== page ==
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March 30 2017 to March 31 2017 | Luneburg, Germany
Deadline: March 29 2017
Updated: March 10 2017Programme Please have a look at the attached programme or visit the website.
Keynote by Matthias Heymann (Aarhus)
Talks by Paul N. Edwards (Michigan), Hélène Guillemot (Paris), Simon Hirsbrunner (Siegen), Antonia Walford (Copenhagen), Catharina Landström (Oxford), Helge Peters (Oxford), Ronlyn Duncan (Lincoln) & Marc Tadaki (British Columbia), Isabell Schrickel (Luneburg)
Registration To register, please send an email to firstname.lastname@example.org
Topic of the workshop Environmental science and, in particular, climate science is a highly international and interdisciplinary endeavor aiming at global coverage of environmental changes in long-term trends, and at global projections of possible future developments. However, current developments in both climate science and politics question the focus on the globality of the ‘vast machine’ which climate science has become (Edwards, 2010), as calls have intensified for new forms of regional and local knowledge about the effects of climate change and efforts to tackle them, for instance in the form of regional ‘climate services‘.
Against this background, this workshop seeks to use the metaphor of ‘traveling code‘ to make sense of what happens when climate science travels – whether in the form of mobile scientific tools, models, and software codes, circulating data sets and standards, or prominent artifacts like scientific images, knowledge claims or numerical targets. These forms and instances of traveling code encounter diverse cultural and political contexts which, on the one hand, involve a multitude of scientists, politicians, and citizens, with every community arguably incorporating and adapting the ‘codes’ of climate science differently. On the other hand, we may observe universalizing effects of ‘traveling codes’ – the smoothing of epistemic landscapes and the globalisation of scientific practice. This tension, between what we might call ‘localisation‘ and ‘globalisation‘, is of core interest for the workshop, along with the question of how exactly these ‘codes’ travel –through which social and media technologies– between different disciplines and knowledge cultures. What are the software codes, models, standards, data sets and images, the artifacts of climate science, that help us to understand and increasingly shape our world and future, and how have they migrated from their sites of production to new sites of application and interpretation?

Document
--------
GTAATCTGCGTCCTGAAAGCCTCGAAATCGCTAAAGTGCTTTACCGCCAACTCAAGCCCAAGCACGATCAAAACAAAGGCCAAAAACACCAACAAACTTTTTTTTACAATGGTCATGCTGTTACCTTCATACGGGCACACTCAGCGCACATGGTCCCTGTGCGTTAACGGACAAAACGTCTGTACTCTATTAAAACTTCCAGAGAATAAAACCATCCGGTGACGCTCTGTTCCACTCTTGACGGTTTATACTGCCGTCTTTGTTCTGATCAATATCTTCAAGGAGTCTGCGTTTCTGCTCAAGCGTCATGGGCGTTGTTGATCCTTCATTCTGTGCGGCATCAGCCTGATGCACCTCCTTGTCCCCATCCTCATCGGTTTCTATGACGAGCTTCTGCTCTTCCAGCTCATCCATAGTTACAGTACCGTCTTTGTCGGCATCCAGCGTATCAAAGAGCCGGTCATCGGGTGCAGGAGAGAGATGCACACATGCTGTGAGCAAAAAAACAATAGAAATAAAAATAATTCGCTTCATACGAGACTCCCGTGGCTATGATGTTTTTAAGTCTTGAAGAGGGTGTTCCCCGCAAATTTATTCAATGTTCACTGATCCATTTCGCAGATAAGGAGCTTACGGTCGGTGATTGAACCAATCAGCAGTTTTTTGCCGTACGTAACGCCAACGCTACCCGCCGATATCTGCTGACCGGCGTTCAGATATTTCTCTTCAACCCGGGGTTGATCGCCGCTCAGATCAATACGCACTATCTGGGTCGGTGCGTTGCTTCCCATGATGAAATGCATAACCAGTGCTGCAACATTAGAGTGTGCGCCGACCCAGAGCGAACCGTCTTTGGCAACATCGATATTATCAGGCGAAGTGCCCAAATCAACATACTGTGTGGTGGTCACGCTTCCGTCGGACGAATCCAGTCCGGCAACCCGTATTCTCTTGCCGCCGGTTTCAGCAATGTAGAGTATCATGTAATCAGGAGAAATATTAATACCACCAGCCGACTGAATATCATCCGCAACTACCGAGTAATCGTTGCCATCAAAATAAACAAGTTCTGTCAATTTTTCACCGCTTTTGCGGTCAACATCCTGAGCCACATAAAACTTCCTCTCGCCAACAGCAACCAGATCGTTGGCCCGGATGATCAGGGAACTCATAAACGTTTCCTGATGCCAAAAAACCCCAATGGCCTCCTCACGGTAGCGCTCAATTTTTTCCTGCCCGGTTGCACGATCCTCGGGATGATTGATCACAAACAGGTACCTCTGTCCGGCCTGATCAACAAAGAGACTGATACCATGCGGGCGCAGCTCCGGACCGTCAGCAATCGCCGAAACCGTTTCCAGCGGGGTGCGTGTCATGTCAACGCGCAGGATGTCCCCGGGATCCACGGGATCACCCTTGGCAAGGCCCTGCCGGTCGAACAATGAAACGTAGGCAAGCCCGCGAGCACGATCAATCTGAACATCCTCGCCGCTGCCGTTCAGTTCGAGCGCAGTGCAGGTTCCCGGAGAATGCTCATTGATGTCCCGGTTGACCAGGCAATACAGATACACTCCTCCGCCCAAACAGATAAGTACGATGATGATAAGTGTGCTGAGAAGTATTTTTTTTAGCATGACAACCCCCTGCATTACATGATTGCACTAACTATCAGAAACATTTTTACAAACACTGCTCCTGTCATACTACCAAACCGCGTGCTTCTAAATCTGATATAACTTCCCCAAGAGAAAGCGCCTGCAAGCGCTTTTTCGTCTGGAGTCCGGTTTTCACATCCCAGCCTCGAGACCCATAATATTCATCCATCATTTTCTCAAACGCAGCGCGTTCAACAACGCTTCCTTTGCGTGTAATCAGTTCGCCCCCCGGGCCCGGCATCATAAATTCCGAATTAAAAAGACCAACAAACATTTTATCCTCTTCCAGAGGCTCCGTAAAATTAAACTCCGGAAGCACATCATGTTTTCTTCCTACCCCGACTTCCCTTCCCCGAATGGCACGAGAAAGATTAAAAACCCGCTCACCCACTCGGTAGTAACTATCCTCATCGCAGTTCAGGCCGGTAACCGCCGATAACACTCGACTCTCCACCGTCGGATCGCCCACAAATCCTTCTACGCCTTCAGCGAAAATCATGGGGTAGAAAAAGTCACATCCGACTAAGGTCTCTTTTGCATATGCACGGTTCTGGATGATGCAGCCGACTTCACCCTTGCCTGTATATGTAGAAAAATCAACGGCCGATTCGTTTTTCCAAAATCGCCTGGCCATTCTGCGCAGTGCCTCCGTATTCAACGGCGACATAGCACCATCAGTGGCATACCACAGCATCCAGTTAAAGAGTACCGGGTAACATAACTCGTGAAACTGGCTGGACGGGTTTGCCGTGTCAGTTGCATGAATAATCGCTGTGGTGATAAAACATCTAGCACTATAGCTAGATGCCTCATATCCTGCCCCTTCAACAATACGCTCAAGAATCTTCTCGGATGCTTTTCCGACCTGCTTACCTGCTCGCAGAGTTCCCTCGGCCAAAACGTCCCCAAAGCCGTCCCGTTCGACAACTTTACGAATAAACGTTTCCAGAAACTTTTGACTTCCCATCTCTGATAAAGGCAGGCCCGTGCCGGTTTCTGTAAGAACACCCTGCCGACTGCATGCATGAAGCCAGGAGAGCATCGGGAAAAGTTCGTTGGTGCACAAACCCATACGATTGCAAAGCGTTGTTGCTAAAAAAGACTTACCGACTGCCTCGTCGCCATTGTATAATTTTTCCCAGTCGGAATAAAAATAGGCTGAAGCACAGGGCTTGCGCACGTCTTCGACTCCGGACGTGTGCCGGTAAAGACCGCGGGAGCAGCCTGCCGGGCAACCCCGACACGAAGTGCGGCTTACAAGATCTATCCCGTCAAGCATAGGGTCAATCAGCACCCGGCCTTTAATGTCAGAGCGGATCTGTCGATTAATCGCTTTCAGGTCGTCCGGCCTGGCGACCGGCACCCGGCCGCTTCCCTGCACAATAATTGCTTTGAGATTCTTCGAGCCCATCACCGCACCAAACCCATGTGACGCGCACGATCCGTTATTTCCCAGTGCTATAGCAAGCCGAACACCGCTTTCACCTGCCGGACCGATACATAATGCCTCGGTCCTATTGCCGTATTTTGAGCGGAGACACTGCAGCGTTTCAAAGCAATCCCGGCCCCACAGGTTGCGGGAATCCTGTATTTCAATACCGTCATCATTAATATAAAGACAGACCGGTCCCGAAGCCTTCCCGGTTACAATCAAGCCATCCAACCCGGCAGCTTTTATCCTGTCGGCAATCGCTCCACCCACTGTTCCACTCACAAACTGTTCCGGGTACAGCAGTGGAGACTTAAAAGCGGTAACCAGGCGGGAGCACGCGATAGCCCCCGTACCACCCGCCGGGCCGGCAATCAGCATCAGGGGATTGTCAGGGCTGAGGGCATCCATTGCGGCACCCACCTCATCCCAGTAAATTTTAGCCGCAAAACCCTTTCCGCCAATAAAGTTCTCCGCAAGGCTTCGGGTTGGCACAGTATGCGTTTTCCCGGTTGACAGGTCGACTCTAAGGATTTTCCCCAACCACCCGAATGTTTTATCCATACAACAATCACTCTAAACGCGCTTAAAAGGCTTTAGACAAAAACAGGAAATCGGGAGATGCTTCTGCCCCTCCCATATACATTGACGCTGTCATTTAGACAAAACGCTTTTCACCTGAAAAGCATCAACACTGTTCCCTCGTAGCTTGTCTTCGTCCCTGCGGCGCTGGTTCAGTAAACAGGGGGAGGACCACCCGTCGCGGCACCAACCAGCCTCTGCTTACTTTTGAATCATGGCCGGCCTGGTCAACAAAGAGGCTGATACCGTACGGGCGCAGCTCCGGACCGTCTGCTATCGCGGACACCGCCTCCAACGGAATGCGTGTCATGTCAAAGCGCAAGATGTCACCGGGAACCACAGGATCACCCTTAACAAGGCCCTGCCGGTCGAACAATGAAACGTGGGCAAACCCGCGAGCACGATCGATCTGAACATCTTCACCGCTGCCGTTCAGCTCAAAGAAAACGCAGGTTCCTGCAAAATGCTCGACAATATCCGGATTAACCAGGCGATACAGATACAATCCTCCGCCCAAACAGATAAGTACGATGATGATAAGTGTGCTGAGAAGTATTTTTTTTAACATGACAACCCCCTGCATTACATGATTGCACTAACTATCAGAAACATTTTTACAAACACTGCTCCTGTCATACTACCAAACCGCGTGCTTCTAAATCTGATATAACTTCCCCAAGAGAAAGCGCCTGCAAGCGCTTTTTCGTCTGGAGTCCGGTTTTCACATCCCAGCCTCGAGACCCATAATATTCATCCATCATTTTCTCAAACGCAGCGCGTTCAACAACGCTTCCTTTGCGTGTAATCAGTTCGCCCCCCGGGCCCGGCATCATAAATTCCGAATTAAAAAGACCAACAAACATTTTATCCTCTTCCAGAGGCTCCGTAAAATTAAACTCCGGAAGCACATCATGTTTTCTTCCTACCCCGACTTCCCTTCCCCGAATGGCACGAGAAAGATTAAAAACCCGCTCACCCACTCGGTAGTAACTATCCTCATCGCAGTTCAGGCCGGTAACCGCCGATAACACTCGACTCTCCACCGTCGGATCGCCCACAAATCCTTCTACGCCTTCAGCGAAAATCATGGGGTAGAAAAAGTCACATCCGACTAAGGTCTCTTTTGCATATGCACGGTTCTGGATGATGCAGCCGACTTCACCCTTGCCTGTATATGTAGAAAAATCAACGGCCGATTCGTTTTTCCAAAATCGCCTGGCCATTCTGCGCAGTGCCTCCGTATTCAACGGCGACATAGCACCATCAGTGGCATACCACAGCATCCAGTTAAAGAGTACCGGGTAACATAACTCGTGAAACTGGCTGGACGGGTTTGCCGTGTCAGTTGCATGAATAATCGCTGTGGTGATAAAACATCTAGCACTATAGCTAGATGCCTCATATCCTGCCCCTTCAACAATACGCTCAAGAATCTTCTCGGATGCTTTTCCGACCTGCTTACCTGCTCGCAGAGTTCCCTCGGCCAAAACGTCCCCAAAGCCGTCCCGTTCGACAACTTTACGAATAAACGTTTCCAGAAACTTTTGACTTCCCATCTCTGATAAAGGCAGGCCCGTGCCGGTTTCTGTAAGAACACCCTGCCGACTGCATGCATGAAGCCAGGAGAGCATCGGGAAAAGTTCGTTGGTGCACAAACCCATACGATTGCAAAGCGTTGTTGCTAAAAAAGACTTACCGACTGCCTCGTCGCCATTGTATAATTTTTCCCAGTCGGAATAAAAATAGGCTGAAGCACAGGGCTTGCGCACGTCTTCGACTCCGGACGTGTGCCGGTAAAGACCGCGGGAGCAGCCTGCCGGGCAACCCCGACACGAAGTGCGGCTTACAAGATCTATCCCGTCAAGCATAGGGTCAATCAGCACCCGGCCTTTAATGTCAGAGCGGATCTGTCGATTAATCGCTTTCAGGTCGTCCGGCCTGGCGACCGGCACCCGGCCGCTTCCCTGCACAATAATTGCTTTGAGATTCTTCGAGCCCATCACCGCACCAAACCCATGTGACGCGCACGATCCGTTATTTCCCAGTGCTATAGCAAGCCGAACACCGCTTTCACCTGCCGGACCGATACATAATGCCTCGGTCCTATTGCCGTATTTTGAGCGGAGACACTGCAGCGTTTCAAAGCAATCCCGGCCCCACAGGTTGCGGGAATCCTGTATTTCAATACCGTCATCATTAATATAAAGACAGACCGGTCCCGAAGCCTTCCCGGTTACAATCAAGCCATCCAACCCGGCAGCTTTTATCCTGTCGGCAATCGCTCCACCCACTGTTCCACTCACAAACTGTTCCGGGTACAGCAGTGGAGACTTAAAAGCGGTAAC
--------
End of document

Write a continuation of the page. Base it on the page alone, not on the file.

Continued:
Organised by Gabriele Gramelsberger (MECS | Leuphana and University Witten/Herdecke) Isabell Schrickel (CCP | CGSC) | Leuphana) Martin Mahony (School of Geography | University of Nottingham)
Additional programme on Saturday // 2017 April, 1 11:00-14:00 The Paris Agreement – Eine Lesung (in German); public reading performance of the Paris Agreement with citizens of Lüneburg, venue: Rathaus (town hall of Luneburg)